We coded results using two quality metrics: intention (did the worker understand the prompt and make a good faith effort?) and accuracy (was the result flawless?). If the worker completed the task but made a small error, the result was coded as good intention and poor accuracy.

Results. Users were generally successful at communicating their intention. The average command saw an 88% intention success rate (max = 100%, min = 60%). Typical intention errors occurred when the prompt contained two requirements: for example, the Figure task asked both for an image and proof that the image is Creative Commons-licensed. Workers read far enough to understand that they needed to find a picture, found one, and left. Successful users clearly signaled Creative Commons status in the title field of their request.

With accuracy, we again see that roughly 30% of work contained an error. (The average accuracy was 70.8%.) Workers commonly got the task mostly correct, but failed on some detail. For example, in the Tense task, some workers changed all but one of the verbs to present tense, and in the List Processing task, sometimes a field would not be correctly capitalized or an Eager Beaver would add too much extra information. These kinds of errors would be dangerous to expose to the user, because the user might likewise not realize that there is a small error in the work.

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7. Discussion

This section reviews some fundamental questions about the nature of paid, crowd-powered interfaces as embodied in Soylent. Our work suggests that it may be possible to transition from an era where Wizard of Oz techniques were used only as prototyping tools to an era where a “Wizard of Turk” can be permanently wired into a system. We touch on resulting issues of wait time, cost, legal ownership, privacy, and domain knowledge.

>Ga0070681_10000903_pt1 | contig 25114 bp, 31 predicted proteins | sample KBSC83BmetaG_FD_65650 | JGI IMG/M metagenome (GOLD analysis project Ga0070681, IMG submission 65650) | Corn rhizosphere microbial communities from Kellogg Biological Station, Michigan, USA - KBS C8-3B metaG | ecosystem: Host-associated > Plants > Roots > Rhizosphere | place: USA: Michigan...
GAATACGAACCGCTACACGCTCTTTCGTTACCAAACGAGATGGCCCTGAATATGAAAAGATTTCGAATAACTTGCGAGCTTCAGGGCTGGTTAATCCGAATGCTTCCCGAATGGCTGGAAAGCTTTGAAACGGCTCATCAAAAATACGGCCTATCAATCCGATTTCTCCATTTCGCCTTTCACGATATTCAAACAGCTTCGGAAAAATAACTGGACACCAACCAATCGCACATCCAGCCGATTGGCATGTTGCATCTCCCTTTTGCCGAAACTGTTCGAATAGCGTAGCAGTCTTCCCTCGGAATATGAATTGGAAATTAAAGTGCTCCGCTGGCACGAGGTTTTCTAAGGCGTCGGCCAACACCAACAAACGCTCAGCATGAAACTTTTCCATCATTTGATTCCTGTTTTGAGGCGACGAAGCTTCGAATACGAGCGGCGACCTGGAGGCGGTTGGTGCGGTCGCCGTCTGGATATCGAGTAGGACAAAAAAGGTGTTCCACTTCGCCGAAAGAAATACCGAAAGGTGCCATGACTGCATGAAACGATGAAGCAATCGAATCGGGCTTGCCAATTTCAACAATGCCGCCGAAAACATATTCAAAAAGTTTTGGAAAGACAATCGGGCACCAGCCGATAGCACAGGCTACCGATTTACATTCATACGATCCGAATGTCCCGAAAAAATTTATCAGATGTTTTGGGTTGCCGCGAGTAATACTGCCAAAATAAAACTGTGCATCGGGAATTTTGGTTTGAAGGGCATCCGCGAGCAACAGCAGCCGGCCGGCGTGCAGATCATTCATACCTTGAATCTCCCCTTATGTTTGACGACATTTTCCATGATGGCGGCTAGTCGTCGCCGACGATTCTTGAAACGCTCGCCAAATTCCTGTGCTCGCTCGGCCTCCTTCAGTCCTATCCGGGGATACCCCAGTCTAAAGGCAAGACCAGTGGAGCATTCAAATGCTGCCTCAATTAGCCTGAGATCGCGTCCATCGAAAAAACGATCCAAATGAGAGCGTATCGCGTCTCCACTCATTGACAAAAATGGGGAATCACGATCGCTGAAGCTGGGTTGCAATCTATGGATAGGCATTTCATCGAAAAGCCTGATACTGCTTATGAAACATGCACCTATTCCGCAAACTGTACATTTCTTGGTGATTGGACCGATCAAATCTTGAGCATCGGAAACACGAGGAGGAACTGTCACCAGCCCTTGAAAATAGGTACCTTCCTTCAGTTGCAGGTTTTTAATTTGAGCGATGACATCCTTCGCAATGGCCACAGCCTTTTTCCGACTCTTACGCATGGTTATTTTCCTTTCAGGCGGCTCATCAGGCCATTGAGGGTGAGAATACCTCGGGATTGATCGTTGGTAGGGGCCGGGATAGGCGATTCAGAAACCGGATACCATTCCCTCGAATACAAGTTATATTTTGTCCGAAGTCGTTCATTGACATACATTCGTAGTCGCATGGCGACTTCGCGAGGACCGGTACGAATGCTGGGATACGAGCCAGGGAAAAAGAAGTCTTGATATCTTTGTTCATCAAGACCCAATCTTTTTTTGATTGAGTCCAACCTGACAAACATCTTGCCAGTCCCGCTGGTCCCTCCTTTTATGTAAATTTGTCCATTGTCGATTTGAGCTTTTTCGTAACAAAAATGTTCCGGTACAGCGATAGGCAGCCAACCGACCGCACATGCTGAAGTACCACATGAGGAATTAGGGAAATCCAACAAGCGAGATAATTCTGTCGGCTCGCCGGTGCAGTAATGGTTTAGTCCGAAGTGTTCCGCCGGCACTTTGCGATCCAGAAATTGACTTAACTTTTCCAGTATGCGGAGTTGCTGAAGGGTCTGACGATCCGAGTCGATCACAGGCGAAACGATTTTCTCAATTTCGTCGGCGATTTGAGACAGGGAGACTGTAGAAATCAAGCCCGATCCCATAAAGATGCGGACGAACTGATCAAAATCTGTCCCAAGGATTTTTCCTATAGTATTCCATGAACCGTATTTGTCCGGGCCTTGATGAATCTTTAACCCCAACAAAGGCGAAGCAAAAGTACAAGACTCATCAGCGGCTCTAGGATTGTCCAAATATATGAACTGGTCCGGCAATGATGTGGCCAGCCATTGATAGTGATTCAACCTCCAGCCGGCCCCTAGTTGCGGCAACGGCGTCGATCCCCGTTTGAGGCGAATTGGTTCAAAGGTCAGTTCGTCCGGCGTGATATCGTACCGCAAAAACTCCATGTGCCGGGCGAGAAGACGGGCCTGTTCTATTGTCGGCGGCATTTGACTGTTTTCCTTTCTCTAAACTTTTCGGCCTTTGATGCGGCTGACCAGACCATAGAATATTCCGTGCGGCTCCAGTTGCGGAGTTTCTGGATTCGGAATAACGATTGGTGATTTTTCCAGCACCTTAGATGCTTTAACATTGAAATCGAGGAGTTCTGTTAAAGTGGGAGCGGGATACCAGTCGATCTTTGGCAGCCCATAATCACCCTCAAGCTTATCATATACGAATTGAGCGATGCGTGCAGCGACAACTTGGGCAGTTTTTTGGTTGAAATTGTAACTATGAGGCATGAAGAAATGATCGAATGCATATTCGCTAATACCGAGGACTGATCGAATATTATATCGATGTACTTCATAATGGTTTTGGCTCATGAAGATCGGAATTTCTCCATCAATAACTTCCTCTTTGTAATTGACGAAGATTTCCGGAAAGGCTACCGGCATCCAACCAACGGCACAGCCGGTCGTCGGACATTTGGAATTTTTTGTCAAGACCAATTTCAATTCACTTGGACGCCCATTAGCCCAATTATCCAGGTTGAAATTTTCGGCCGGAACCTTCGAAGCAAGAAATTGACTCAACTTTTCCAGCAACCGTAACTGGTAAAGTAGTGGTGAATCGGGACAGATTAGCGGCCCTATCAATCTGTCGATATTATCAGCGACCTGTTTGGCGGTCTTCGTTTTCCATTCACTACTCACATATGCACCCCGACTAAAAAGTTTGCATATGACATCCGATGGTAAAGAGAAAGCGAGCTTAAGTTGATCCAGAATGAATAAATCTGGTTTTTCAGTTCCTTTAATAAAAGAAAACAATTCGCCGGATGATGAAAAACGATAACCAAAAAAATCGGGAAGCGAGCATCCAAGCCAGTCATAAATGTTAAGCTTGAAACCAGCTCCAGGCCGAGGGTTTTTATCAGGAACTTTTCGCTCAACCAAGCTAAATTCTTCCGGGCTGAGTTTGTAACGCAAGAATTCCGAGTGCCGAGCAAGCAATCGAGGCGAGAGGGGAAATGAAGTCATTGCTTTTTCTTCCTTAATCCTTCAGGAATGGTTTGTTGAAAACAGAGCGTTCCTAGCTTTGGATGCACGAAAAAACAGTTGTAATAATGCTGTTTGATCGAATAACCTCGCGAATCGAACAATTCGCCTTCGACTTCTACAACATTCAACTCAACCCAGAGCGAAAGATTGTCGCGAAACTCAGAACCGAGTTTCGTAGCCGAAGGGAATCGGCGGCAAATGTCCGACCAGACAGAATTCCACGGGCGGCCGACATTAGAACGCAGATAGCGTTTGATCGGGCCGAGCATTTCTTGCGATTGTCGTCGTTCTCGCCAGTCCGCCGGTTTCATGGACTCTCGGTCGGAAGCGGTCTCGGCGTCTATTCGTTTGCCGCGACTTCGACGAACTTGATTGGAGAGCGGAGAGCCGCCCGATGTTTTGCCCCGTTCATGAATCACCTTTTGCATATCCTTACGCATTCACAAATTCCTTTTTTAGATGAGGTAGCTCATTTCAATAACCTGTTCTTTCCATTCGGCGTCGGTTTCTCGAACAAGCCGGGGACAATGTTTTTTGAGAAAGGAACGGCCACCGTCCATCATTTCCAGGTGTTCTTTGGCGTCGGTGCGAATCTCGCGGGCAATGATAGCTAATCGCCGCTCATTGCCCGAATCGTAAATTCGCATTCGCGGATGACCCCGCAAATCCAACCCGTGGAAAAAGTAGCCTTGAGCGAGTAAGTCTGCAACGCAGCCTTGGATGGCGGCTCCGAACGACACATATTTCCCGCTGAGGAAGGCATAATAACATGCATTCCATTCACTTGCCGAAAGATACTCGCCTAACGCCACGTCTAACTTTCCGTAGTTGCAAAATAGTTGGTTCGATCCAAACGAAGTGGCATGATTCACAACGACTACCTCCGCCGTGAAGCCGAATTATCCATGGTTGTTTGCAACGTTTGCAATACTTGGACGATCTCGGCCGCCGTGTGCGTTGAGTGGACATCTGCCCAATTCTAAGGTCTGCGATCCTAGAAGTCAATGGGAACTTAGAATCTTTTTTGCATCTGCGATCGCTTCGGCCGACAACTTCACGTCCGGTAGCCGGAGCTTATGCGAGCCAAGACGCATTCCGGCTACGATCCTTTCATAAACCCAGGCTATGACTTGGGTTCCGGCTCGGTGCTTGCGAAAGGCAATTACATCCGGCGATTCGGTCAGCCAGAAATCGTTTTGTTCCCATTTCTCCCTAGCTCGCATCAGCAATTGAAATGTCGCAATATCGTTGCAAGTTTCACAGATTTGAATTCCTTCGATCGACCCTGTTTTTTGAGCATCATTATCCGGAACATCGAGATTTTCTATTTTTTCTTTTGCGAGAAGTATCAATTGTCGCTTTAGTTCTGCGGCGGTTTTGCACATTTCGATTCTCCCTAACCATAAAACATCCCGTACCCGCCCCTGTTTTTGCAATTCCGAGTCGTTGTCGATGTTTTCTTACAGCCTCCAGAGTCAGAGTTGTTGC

In our vision of interface outsourcing, authors have immediate access to a pool of human expertise. Lag times in our current implementation are still on the order of minutes to hours, due to worker demographics, worker availability, the relative attractiveness of our tasks, and so on. While future growth in crowdsourced work will likely shorten lag times, this is an important avenue of future work. It may be possible to explicitly engineer for responsiveness in return for higher monetary investment, or to keep workers around with other tasks until needed.2

With respect to cost, Soylent requires that authors pay all workers for document editing—even if many changes never find their way into the final work product. One might therefore argue that interface outsourcing is too expensive to be practical. We counter that in fact all current document processing tasks also incur significant cost (in terms of computing infrastructure, time, software and salaries); the only difference is that interface outsourcing precisely quantifies the price of each small unit of work. While payment-per-edit may restrict deployment to commercial contexts, it remains an open question whether the gains in productivity for the author are justified by the expense.

Regarding privacy, Soylent exposes the author’s document to third party workers without knowing the workers’ identities. Authors and their employers may not want such exposure if the document’s content is confidential or otherwise sensitive. One solution is to restrict the set of workers that can perform tasks: for example, large companies could maintain internal worker pools. Rather than a binary opposition, a continuum of privacy and exposure options exists.

Soylent also raises questions over legal ownership of the resulting text, which is part-user and part-Turker generated. Do the Turkers who participate in Find-Fix-Verify gain any legal rights to the document? We believe not: the Mechanical Turk worker contract explicitly states that it is work-for-hire, so results belong to the requester. Likewise with historical precedent: traditional copyeditors do not own their edits to an article. However, crowdsourced interfaces will need to consider legal questions carefully.